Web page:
After three years of numerous failed IVF attempts, she consulted a specialist at Monash IVF. She experienced three pregnancies in two years, the first two ended in miscarriage but the third – five years into her journey and at the age of 42 – was successful and she is now the mother to an energetic three-year-old who “makes my heart melt every day. I still pinch myself to make sure this is real. I am a MUM!”
But Leia’s journey was punctuated by news her friends or colleagues were pregnant, sometimes on the day she was informed of another failed cycle. Mother’s Day was equally difficult.
“I found this difficult as it was such a raw reminder of what “could” be, but wasn’t,” Leia recalls. “It was a time that amplified the hopelessness.”
Leia suggests those struggling with the concept of Mother’s Day whilst trying to conceive during IVF look to their friend’s support, such as arranging a girl’s night out without kids.
Melbourne-based mum Kathy* says as it took her and her partner six years to conceive their first child naturally, they turned to IVF for their second child after six months of trying.
“When trying to conceive our first child there were many moments when I just couldn’t imagine ever being a mum,” she says. “It’s all you think about most of the time, and Mother’s Day was no different for me.”
Kathy says Mother’s Day has always been about celebrating her own mum, so during her journey to conceive she continued to focus on this instead. But she recognises the day could be more challenging for some.
“It could symbolise yet another experience that you are going to miss out on having in life, because you can’t have a child,” says Kathy.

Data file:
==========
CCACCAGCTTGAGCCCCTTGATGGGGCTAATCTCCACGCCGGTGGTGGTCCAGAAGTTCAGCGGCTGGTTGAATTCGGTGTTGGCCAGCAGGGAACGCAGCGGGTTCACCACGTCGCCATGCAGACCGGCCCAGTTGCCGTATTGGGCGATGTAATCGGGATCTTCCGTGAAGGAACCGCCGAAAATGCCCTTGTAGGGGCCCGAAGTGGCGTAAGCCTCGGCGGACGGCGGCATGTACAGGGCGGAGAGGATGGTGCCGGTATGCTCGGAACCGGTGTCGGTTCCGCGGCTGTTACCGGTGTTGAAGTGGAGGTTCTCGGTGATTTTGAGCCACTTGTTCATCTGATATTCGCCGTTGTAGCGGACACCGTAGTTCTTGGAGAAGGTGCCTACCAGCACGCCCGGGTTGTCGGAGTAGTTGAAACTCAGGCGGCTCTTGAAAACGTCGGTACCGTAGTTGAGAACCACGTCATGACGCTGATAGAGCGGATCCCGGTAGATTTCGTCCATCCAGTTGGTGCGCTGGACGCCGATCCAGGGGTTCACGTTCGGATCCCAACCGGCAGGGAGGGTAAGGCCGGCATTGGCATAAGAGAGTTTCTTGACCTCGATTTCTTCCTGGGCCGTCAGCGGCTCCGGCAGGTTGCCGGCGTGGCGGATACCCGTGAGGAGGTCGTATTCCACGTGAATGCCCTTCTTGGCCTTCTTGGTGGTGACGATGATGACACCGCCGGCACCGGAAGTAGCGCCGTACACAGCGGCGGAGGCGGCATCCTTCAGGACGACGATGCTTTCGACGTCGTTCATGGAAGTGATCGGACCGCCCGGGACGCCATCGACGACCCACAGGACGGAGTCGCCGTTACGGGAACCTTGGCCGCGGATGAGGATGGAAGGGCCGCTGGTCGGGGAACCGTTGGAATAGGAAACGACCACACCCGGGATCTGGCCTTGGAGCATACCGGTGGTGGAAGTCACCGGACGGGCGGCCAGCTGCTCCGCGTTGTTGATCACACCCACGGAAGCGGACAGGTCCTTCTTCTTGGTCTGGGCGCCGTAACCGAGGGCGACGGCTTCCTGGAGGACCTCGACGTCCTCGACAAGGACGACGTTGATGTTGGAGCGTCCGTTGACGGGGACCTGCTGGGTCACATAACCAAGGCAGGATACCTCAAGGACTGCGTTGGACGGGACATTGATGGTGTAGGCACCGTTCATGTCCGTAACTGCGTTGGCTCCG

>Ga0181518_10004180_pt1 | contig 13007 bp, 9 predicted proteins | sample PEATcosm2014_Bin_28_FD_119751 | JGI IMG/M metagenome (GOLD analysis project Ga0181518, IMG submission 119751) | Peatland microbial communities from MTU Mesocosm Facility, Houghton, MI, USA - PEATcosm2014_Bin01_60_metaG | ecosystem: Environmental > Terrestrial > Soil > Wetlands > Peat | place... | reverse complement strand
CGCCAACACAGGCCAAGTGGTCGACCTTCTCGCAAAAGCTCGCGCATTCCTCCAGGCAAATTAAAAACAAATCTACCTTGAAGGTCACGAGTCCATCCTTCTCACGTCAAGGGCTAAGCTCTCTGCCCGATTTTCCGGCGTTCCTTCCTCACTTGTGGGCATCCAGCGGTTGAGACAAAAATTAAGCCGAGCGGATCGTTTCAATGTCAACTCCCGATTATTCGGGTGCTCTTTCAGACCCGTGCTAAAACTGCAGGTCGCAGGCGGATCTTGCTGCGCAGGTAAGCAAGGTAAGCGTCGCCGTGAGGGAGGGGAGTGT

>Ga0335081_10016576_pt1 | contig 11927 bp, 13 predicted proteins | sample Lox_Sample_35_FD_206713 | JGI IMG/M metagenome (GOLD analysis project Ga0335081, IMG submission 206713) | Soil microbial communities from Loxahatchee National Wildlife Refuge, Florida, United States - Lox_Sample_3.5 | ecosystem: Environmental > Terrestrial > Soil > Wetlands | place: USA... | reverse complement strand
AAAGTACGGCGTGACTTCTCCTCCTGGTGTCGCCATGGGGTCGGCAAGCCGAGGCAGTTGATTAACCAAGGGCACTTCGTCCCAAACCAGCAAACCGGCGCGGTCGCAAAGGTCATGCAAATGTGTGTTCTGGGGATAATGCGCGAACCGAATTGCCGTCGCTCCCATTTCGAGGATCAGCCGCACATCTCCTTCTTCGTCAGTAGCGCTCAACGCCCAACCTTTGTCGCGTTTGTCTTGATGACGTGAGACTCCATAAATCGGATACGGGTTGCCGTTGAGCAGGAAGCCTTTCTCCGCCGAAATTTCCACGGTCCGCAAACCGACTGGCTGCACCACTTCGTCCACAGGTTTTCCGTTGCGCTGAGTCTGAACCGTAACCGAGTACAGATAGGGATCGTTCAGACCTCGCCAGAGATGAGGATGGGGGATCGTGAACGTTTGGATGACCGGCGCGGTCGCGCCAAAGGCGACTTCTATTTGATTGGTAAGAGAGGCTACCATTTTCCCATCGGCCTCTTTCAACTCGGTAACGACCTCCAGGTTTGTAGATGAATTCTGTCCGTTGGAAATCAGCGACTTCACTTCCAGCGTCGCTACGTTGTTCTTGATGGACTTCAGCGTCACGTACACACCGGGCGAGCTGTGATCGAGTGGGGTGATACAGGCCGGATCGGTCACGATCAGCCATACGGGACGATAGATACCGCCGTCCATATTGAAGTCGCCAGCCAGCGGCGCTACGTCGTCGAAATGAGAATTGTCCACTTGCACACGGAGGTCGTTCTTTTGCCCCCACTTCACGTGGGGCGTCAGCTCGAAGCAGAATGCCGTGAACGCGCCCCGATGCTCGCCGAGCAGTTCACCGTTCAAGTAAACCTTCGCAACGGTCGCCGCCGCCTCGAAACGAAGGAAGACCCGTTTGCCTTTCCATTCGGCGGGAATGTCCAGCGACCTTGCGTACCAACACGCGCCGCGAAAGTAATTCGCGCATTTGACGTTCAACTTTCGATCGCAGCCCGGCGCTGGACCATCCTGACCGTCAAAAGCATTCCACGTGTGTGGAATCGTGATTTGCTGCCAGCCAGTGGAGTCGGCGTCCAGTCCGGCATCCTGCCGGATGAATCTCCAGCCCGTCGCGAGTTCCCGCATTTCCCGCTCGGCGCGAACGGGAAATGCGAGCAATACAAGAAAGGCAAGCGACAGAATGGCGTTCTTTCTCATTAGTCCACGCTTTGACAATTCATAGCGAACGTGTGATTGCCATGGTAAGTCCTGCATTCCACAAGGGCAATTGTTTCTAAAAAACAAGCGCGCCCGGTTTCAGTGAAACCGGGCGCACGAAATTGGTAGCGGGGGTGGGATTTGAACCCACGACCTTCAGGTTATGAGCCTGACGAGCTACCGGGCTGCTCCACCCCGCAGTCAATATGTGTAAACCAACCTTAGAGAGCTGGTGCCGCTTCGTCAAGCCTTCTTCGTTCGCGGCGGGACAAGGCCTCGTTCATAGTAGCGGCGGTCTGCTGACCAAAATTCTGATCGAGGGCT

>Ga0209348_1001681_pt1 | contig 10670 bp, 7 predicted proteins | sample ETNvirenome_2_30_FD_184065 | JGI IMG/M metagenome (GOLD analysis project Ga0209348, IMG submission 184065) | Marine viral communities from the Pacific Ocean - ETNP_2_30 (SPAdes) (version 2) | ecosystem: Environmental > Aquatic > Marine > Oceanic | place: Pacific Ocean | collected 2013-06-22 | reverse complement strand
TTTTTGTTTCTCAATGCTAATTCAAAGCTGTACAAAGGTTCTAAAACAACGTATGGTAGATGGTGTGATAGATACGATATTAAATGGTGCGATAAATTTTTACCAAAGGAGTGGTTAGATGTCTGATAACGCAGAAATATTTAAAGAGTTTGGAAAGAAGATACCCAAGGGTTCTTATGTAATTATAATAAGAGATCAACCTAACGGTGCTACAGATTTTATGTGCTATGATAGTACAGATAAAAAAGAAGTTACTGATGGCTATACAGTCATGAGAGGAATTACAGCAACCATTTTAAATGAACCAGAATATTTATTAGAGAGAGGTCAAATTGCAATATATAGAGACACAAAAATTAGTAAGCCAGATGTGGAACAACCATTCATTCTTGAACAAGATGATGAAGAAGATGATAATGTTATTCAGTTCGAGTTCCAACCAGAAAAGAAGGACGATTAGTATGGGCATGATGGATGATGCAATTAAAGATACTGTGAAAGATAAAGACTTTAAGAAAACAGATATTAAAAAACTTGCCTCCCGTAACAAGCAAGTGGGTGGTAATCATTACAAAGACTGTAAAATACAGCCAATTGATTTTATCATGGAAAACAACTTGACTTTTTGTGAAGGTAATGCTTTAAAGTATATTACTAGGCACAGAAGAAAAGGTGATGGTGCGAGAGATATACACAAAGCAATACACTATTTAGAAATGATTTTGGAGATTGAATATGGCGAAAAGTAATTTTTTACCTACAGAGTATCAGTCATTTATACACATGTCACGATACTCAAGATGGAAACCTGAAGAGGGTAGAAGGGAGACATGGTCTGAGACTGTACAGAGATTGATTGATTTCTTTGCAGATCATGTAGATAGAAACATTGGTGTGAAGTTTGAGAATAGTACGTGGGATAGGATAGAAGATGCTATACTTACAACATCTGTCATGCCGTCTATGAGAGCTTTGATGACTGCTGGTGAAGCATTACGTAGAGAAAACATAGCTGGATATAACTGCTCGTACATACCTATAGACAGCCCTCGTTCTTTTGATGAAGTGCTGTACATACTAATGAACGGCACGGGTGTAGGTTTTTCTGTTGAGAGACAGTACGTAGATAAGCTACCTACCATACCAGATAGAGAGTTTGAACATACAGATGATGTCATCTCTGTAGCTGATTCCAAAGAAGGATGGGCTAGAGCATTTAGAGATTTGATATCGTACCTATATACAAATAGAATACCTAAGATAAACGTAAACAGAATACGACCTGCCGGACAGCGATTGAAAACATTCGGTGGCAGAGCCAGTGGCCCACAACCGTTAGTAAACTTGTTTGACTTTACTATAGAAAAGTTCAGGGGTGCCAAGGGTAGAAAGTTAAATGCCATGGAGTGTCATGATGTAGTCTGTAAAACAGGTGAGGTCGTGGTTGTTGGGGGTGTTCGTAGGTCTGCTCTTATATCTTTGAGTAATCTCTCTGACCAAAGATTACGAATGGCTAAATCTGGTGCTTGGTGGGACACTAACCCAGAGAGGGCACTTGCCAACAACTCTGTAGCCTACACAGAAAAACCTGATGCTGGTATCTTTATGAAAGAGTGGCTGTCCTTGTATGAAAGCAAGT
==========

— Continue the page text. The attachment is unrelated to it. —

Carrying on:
She also has some insights into how friends and family can be supportive of those they know who are undergoing fertility treatment this Mother’s Day.
“I had a friend who used to say things like ‘When you’re a mum you’ll be incredible’. I think after years of trying I had convinced myself that it was never going to happen, and it was such a relief to hear those words ‘When you’re a mum’ and believe for a moment again that it might be possible.”
“Mother’s Day can be hard for many people. People who have lost their own mother too soon, or perhaps don’t have the sort of relationship with their mother that they would like,” she continues.
“Maybe their Mother lives far away and they’re unable to get together on the day. I think that we should try to be respectful of that and recognise that circumstances are not always rosy. If this is the case, we could focus on thinking about someone else in our lives who really means a lot to us.”
*Some names in this article have been changed for privacy
About the Author
Michelle Henderson is a professional writer and editor with a background in news journalism. She is also the Mum of two beautiful children and a former Monash IVF patient. You can find out more about Monash IVF here, https://monashivf.com/about-us/patient-care-comes-first/ .